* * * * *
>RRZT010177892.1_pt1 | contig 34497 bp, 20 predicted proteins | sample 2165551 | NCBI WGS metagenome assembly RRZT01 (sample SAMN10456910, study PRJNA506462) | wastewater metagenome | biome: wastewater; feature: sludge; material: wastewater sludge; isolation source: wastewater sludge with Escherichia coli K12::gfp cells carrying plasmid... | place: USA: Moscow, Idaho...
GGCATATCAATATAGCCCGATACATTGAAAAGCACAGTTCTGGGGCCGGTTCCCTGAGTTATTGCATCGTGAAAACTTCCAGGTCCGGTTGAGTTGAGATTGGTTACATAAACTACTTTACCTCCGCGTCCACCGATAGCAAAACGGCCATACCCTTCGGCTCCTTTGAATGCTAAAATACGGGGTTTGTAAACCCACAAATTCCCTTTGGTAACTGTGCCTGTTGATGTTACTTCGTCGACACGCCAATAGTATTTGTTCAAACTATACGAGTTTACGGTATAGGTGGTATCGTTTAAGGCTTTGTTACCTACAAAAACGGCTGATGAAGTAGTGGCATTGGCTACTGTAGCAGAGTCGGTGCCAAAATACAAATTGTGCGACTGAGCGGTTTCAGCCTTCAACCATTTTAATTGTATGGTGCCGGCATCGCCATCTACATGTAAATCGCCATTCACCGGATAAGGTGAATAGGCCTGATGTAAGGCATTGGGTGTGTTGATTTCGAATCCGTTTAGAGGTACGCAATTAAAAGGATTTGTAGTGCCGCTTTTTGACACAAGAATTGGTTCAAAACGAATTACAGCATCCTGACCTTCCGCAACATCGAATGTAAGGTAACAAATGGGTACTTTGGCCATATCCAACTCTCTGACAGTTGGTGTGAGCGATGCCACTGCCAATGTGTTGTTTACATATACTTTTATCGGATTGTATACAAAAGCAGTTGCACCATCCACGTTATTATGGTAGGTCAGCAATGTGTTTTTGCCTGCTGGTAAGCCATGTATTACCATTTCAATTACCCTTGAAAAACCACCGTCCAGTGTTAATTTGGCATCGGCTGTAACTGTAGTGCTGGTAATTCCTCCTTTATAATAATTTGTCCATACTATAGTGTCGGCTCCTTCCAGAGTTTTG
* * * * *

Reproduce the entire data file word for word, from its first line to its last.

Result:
>RRZT010177892.1_pt1 | contig 34497 bp, 20 predicted proteins | sample 2165551 | NCBI WGS metagenome assembly RRZT01 (sample SAMN10456910, study PRJNA506462) | wastewater metagenome | biome: wastewater; feature: sludge; material: wastewater sludge; isolation source: wastewater sludge with Escherichia coli K12::gfp cells carrying plasmid... | place: USA: Moscow, Idaho...
GGCATATCAATATAGCCCGATACATTGAAAAGCACAGTTCTGGGGCCGGTTCCCTGAGTTATTGCATCGTGAAAACTTCCAGGTCCGGTTGAGTTGAGATTGGTTACATAAACTACTTTACCTCCGCGTCCACCGATAGCAAAACGGCCATACCCTTCGGCTCCTTTGAATGCTAAAATACGGGGTTTGTAAACCCACAAATTCCCTTTGGTAACTGTGCCTGTTGATGTTACTTCGTCGACACGCCAATAGTATTTGTTCAAACTATACGAGTTTACGGTATAGGTGGTATCGTTTAAGGCTTTGTTACCTACAAAAACGGCTGATGAAGTAGTGGCATTGGCTACTGTAGCAGAGTCGGTGCCAAAATACAAATTGTGCGACTGAGCGGTTTCAGCCTTCAACCATTTTAATTGTATGGTGCCGGCATCGCCATCTACATGTAAATCGCCATTCACCGGATAAGGTGAATAGGCCTGATGTAAGGCATTGGGTGTGTTGATTTCGAATCCGTTTAGAGGTACGCAATTAAAAGGATTTGTAGTGCCGCTTTTTGACACAAGAATTGGTTCAAAACGAATTACAGCATCCTGACCTTCCGCAACATCGAATGTAAGGTAACAAATGGGTACTTTGGCCATATCCAACTCTCTGACAGTTGGTGTGAGCGATGCCACTGCCAATGTGTTGTTTACATATACTTTTATCGGATTGTATACAAAAGCAGTTGCACCATCCACGTTATTATGGTAGGTCAGCAATGTGTTTTTGCCTGCTGGTAAGCCATGTATTACCATTTCAATTACCCTTGAAAAACCACCGTCCAGTGTTAATTTGGCATCGGCTGTAACTGTAGTGCTGGTAATTCCTCCTTTATAATAATTTGTCCATACTATAGTGTCGGCTCCTTCCAGAGTTTTG